In Hiaasen's ninth novel (after Sick Puppy), Jack Tagger is a former investigative reporter demoted to obituaries. When Jimmy Stoma, the lead singer of a once major but now forgotten rock band, dies in a suspicious diving accident, Jack pounces on the opportunity to prove his investigative mettle to his editor and secure his position in an increasingly unpleasant workplace. He interviews the less-than-distraught widow, Cleo Rio, herself the latest hot commodity on the music scene, and studies the lyrics Stoma wrote for his band, the Slut Puppies. Members of Jimmy's old band turn up dead, which suggests foul play. Now Jack has to stay alive as well as convince his editor that the Jimmy Stoma story is important. All this, and a frozen monitor lizard, entices the reader to keep turning the pages. Hiaasen's typical quirky characters and hilarious dialog are in abundance in this thoroughly entertaining novel. For all fiction collections. [Previewed in Prepub Alert, LJ 9/1/01.] Jeff Ayers, Seattle P.L. Copyright 2001 Cahners Business Information.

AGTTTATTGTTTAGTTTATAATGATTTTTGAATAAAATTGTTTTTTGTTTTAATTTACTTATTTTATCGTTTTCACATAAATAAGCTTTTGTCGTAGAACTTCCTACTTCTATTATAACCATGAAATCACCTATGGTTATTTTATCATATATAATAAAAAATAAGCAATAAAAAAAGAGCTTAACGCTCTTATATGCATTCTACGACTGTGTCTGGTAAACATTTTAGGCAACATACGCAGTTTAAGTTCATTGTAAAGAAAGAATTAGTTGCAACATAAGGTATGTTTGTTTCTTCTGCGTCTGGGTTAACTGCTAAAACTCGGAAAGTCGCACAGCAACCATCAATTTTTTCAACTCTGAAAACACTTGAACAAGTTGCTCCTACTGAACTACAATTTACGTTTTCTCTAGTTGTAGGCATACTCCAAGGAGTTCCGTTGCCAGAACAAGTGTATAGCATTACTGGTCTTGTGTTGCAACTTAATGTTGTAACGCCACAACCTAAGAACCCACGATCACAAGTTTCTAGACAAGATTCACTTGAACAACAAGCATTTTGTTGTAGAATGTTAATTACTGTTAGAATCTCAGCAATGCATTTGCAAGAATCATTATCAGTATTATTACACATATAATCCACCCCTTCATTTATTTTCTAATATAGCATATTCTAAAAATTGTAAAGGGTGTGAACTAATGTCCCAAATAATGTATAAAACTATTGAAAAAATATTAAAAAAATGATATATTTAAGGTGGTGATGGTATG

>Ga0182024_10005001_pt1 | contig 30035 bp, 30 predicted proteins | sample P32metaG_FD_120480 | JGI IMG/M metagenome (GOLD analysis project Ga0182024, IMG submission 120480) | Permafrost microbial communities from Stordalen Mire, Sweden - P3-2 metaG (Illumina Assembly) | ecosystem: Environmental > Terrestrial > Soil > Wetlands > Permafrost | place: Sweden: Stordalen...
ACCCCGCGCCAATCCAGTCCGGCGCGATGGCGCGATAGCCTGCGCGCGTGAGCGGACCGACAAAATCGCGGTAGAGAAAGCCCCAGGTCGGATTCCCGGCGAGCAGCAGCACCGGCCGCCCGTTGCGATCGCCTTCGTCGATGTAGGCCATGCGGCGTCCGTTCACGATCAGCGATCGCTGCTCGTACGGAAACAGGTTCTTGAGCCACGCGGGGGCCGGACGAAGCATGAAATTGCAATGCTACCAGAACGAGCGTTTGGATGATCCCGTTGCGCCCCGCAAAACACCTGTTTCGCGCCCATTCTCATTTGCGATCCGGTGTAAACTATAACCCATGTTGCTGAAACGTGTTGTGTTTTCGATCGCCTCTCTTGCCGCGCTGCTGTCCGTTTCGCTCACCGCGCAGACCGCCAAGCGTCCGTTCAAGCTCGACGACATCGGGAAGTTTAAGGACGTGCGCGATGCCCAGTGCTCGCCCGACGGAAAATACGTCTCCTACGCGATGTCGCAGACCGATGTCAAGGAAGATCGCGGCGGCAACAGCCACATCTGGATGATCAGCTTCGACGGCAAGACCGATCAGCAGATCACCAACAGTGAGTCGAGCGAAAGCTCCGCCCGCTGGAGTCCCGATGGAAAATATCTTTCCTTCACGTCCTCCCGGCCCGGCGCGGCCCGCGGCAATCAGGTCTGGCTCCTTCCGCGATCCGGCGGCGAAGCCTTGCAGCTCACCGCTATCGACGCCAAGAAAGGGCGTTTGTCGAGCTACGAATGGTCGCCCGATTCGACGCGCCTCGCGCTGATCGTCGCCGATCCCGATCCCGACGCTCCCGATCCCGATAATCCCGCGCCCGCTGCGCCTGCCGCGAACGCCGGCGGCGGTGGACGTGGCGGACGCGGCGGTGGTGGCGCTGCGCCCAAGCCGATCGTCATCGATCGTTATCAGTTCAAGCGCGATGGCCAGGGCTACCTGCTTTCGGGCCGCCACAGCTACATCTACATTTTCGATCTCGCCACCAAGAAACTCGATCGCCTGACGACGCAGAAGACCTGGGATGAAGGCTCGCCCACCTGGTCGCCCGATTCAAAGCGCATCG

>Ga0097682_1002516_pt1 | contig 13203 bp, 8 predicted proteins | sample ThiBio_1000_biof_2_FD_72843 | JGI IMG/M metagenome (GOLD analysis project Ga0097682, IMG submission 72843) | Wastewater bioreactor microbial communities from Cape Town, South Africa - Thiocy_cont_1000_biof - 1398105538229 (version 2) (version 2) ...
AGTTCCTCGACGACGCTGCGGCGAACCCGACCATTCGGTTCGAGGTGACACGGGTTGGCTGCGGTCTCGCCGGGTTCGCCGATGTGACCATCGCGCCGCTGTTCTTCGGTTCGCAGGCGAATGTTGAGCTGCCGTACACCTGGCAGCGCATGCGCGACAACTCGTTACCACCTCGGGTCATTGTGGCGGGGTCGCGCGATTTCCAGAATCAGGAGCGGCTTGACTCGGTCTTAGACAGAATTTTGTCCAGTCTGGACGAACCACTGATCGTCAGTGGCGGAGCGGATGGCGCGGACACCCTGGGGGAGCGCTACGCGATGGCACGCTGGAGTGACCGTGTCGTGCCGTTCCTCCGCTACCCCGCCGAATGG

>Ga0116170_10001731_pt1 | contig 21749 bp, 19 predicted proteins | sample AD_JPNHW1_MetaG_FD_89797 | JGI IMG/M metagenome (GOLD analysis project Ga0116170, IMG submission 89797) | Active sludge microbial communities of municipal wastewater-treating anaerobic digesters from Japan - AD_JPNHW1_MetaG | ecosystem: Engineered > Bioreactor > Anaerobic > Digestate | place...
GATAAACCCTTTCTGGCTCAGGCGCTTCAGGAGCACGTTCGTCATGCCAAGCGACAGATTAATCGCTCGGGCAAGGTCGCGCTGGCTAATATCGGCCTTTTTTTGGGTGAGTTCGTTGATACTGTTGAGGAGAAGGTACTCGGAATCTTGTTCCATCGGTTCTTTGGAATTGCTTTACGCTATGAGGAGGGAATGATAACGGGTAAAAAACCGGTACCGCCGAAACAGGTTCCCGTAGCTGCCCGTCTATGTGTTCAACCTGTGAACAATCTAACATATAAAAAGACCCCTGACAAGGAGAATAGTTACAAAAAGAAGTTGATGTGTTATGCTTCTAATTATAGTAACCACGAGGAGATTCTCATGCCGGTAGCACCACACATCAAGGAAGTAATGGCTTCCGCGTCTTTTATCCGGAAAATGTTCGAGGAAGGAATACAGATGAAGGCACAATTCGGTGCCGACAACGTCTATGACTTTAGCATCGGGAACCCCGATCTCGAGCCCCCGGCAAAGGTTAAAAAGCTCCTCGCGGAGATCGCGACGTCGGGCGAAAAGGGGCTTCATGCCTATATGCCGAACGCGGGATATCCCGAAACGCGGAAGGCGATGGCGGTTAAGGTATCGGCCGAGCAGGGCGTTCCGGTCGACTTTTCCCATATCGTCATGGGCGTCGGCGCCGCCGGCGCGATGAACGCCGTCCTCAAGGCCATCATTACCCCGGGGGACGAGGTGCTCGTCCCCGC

Hiassen gets back to his roots with this (almost) straight-ahead mystery, but doesn't skimp on the funny stuff as he follows the adventures of Jack Tagger, down-on-his-luck journalist relegated to the obit beat at a smalltown Florida daily. While researching a death notice, Jack stumbles by accident upon an actual news story: former rocker Jimmy Stoma has drowned while diving in the Bahamas, and his widow, wannabe star Cleo Rio, can't convince Jack that his death was accidental. The mystery offers Jack a way out of his job-related death fixation ("It's an occupational hazard for obituary writers memorizing the ages at which famous people have expired, and compulsively employing such trivia to track the arc of one's own life") and toward his increasingly lusty feelings for Emma, his 27-year-old editor (" `Bring whipped cream,' I tell her, `and an English saddle' "). But when things turn violent and Jack suddenly has to defend himself with a giant frozen lizard, he enlists the help of his sportswriter friend Juan Rodriguez and teenage club scene veteran Carla Candilla to try to find out why someone is killing off has-been sleaze rockers. A hilarious sendup of exotic Floridian fauna in the newspaper business, the novel offers all the same treats Hiassen's fans have come to crave. What makes this book different is its first-person, present-tense narrative style. Unlike previous capers, which were narrated in the omniscient third person, this book settles squarely in the mystery genre from whence Hiaasen's fame (Double Whammy; Tourist Season, etc.) initially sprang. Despite the absence of perennial Hiaasen favorite Skink, this should make an easy job for Knopf's sales force even easier. (Jan. 9) Forecast: A 22-city author tour, a drive-time radio tour and national print and television advertising are all in the works for Basket Case. With first serial going to Rolling Stone and a 300,000-copy first printing, this looks like another bestselling sure bet for the Florida funnyman. Copyright 2001 Cahners Business Information.